Protocol Trace Analysis
Naturally, the kind of test automation we described above can tell you a lot simply by providing pass/fail documentation in a timely manner. But what if you wanted to gain an even deeper understanding of what was happening within your provisioning workflows? Well, one of the potential next steps is to go beyond end-to-end and start examining signalling data produced by the transfer of information from the VLR or the IMS. This would, naturally, have to be integrated into your existing automation setup—but a worthwhile test automation solution should empower you to do just that, whether through Wireshark automation or another method.
By using a tool like Wireshark to collect signal traces from the system-under-test, you can begin to gain a deeper understanding of exactly what’s happening on a protocol level whenever you provision a subscriber. Thus, if something unexpected is occurring beneath the surface—even in tests that are technically passing—you’ll get an early warning of potential issues that may be starting to crop up. By contrast, if your tests aren’t passing, it’ll be that much easier to see why. In this way, you’re able to take much more effective control of an area of functionality that can directly impact your subscribers. Thus, you stand to reduce churn and improve overall customer satisfaction—without spending countless hours testing out this functionality by hand.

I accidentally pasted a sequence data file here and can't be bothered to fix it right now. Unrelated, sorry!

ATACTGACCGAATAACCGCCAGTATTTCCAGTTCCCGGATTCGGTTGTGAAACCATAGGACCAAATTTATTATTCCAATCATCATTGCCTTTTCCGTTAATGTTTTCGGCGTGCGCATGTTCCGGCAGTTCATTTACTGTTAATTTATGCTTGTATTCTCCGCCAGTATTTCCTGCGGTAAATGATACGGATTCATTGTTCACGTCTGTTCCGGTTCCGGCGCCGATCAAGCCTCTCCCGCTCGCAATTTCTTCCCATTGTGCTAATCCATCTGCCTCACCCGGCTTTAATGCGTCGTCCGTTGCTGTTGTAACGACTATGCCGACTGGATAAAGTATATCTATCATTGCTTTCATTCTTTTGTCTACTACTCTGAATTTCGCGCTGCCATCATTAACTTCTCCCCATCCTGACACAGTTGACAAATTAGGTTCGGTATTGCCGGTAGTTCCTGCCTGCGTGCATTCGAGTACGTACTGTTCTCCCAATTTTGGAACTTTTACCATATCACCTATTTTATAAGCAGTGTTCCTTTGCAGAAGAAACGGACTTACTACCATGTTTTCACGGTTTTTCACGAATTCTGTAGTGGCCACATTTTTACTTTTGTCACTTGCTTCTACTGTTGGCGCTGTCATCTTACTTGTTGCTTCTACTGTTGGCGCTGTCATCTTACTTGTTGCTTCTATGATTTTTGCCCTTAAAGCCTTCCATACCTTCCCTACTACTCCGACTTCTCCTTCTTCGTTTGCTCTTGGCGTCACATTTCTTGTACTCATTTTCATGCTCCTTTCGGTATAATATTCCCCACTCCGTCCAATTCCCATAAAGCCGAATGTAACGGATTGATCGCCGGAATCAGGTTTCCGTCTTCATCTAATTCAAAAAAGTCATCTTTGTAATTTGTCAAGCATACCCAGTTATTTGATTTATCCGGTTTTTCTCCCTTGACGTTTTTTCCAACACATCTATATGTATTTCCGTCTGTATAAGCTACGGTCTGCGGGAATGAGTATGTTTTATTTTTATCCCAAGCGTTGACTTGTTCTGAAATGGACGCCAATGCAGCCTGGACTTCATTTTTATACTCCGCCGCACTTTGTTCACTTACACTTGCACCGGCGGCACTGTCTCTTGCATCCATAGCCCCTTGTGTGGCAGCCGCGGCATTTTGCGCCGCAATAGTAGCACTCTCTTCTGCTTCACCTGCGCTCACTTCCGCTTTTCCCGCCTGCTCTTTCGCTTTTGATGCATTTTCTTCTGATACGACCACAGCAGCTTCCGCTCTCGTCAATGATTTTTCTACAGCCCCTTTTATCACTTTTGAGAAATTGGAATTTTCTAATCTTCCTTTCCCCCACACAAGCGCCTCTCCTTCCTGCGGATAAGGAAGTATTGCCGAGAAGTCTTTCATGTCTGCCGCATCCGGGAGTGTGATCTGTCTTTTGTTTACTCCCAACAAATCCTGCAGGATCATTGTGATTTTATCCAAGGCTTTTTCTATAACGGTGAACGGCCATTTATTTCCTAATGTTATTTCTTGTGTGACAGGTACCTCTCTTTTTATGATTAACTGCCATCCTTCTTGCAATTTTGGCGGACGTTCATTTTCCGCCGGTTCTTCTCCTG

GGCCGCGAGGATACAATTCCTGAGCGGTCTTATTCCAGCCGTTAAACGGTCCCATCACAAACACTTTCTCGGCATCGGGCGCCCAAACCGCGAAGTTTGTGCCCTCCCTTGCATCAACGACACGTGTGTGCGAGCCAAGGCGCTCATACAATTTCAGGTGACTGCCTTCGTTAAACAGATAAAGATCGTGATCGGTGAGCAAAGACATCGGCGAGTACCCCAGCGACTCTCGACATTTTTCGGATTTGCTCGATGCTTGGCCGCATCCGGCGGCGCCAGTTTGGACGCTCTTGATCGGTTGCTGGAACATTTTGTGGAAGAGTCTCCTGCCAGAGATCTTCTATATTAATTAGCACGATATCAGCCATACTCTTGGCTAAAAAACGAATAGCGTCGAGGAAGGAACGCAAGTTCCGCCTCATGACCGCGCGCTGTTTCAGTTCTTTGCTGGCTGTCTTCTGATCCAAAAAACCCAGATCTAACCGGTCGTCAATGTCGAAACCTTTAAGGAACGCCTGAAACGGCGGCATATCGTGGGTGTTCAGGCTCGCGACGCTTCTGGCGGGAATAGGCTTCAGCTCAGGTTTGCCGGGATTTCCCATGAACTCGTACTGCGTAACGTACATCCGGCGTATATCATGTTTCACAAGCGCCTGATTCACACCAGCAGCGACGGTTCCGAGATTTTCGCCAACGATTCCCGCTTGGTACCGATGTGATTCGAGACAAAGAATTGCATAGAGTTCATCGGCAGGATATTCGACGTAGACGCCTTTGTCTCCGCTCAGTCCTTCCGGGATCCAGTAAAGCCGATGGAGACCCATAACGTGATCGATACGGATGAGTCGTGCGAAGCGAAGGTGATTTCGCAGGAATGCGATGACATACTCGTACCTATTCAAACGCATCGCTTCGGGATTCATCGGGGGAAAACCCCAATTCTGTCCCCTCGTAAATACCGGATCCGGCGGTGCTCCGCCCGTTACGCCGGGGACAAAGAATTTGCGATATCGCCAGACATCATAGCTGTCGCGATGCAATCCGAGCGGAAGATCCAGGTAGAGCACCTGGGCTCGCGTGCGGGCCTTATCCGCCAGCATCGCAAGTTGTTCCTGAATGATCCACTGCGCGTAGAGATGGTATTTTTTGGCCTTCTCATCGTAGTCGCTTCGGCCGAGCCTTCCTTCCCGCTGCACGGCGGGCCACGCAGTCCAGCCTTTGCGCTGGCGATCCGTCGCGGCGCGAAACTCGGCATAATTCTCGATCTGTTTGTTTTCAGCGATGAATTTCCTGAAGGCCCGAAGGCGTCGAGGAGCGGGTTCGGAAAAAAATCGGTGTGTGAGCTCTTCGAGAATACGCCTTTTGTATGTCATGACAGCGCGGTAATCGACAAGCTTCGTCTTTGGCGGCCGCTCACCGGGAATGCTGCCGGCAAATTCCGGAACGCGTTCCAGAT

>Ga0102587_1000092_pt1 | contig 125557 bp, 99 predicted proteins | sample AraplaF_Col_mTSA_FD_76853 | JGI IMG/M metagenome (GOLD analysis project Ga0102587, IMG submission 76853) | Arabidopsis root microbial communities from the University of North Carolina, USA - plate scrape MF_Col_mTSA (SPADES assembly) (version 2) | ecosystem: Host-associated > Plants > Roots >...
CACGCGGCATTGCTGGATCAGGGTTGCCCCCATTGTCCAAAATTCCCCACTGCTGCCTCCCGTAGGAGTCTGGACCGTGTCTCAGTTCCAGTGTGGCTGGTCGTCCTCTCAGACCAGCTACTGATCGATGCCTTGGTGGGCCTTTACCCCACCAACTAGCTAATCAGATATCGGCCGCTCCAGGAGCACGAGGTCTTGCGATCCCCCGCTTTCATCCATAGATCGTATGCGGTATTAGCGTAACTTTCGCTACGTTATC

As a bonus, ensuring that every customer is being provisioned at the correct QoS tier can be a big help in revenue assurance. And since revenue assurance’s impact on a telco operator’s bottom line is fairly straightforward, you have an easy starting point for calculating the ROI potential for automated testing of subscriber provisioning.